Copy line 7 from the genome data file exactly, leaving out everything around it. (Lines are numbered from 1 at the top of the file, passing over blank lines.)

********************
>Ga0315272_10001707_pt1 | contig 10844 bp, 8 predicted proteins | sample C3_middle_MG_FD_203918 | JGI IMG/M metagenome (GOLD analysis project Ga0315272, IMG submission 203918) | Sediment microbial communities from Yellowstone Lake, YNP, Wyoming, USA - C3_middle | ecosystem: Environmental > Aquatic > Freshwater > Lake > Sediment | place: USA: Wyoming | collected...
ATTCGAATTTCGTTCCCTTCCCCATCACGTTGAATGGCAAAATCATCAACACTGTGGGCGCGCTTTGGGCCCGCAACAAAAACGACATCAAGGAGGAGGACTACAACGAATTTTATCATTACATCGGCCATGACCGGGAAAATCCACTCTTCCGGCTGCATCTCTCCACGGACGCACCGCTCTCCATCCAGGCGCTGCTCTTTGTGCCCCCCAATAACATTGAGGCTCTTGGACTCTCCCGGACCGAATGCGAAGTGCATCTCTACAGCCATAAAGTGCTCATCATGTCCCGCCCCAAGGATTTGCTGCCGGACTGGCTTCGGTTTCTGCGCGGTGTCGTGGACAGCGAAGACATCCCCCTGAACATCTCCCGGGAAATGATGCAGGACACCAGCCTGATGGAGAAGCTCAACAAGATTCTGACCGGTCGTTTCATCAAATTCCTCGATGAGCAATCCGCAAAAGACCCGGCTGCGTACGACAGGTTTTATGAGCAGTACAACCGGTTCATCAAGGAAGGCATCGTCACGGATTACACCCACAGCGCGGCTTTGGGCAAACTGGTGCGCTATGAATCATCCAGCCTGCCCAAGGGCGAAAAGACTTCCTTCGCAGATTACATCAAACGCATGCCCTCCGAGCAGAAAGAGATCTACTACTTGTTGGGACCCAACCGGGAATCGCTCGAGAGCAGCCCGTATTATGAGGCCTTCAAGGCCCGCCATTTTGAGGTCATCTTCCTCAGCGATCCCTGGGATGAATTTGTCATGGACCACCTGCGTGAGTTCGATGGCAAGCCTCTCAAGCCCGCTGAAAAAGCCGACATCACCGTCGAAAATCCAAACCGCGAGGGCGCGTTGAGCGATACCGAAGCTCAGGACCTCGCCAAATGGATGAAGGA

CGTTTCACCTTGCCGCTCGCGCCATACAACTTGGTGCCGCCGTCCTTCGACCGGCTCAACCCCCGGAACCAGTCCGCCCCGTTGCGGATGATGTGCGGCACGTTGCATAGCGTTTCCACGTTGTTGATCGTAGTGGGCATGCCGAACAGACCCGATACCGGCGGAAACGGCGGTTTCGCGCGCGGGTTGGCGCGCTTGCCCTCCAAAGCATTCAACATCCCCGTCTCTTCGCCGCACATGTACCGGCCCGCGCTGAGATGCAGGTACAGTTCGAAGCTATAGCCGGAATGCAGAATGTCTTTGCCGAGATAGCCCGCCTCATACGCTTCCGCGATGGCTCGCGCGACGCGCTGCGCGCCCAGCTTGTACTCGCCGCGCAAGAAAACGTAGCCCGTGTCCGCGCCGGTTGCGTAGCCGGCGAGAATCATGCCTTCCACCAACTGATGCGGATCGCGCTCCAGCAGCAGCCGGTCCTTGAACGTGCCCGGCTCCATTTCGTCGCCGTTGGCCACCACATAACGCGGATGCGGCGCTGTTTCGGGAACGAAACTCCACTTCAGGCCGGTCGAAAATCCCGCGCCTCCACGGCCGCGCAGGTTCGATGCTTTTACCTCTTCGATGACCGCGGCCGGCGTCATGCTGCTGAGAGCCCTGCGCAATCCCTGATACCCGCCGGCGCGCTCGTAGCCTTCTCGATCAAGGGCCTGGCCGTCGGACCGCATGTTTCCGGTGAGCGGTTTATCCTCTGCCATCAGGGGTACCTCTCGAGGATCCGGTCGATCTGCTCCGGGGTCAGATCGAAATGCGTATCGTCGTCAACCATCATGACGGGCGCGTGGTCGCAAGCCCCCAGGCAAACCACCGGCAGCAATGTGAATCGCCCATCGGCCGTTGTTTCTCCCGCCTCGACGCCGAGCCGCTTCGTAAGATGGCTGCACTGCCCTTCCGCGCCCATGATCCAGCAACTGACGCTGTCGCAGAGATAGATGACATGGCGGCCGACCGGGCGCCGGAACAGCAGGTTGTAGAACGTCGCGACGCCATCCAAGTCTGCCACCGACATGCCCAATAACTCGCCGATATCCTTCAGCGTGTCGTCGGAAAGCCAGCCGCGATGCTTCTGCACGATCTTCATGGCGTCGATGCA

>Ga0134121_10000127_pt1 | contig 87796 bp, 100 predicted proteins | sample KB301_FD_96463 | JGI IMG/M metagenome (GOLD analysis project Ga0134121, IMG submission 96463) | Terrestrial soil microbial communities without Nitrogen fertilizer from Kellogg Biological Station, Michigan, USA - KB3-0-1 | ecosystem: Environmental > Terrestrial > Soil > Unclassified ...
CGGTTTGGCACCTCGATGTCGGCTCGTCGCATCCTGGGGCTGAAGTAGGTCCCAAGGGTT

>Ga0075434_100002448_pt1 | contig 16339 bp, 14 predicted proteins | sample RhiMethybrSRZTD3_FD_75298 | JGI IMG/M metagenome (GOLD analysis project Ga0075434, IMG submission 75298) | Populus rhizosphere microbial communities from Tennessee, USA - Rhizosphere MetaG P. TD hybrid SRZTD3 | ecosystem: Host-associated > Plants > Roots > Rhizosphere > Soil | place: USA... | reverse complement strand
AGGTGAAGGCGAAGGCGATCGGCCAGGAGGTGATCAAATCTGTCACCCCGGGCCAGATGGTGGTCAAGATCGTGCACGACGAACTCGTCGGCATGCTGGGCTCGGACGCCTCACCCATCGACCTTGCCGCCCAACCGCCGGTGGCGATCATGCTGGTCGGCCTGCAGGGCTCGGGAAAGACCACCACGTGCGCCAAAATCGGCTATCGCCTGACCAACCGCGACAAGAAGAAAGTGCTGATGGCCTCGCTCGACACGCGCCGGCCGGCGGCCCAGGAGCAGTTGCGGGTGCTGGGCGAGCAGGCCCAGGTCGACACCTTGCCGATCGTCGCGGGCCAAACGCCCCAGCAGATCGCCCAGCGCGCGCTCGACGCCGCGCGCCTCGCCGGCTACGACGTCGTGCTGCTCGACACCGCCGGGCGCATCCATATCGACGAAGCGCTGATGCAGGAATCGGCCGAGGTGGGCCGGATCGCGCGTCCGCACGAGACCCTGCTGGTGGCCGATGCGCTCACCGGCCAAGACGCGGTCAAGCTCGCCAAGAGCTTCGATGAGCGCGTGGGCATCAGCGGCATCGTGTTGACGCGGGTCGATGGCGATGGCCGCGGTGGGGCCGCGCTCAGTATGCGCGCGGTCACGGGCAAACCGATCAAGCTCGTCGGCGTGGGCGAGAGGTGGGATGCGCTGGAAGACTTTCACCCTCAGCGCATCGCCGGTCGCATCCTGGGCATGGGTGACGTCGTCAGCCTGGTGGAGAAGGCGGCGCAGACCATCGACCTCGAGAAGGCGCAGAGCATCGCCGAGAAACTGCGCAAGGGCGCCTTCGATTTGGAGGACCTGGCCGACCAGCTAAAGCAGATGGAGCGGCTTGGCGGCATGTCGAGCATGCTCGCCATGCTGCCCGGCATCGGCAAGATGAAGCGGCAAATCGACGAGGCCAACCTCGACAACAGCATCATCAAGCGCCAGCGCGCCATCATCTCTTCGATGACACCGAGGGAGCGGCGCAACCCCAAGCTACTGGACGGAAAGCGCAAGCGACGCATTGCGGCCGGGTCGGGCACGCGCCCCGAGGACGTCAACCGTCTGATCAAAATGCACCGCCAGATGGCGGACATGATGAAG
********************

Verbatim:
AGGTGAAGGCGAAGGCGATCGGCCAGGAGGTGATCAAATCTGTCACCCCGGGCCAGATGGTGGTCAAGATCGTGCACGACGAACTCGTCGGCATGCTGGGCTCGGACGCCTCACCCATCGACCTTGCCGCCCAACCGCCGGTGGCGATCATGCTGGTCGGCCTGCAGGGCTCGGGAAAGACCACCACGTGCGCCAAAATCGGCTATCGCCTGACCAACCGCGACAAGAAGAAAGTGCTGATGGCCTCGCTCGACACGCGCCGGCCGGCGGCCCAGGAGCAGTTGCGGGTGCTGGGCGAGCAGGCCCAGGTCGACACCTTGCCGATCGTCGCGGGCCAAACGCCCCAGCAGATCGCCCAGCGCGCGCTCGACGCCGCGCGCCTCGCCGGCTACGACGTCGTGCTGCTCGACACCGCCGGGCGCATCCATATCGACGAAGCGCTGATGCAGGAATCGGCCGAGGTGGGCCGGATCGCGCGTCCGCACGAGACCCTGCTGGTGGCCGATGCGCTCACCGGCCAAGACGCGGTCAAGCTCGCCAAGAGCTTCGATGAGCGCGTGGGCATCAGCGGCATCGTGTTGACGCGGGTCGATGGCGATGGCCGCGGTGGGGCCGCGCTCAGTATGCGCGCGGTCACGGGCAAACCGATCAAGCTCGTCGGCGTGGGCGAGAGGTGGGATGCGCTGGAAGACTTTCACCCTCAGCGCATCGCCGGTCGCATCCTGGGCATGGGTGACGTCGTCAGCCTGGTGGAGAAGGCGGCGCAGACCATCGACCTCGAGAAGGCGCAGAGCATCGCCGAGAAACTGCGCAAGGGCGCCTTCGATTTGGAGGACCTGGCCGACCAGCTAAAGCAGATGGAGCGGCTTGGCGGCATGTCGAGCATGCTCGCCATGCTGCCCGGCATCGGCAAGATGAAGCGGCAAATCGACGAGGCCAACCTCGACAACAGCATCATCAAGCGCCAGCGCGCCATCATCTCTTCGATGACACCGAGGGAGCGGCGCAACCCCAAGCTACTGGACGGAAAGCGCAAGCGACGCATTGCGGCCGGGTCGGGCACGCGCCCCGAGGACGTCAACCGTCTGATCAAAATGCACCGCCAGATGGCGGACATGATGAAG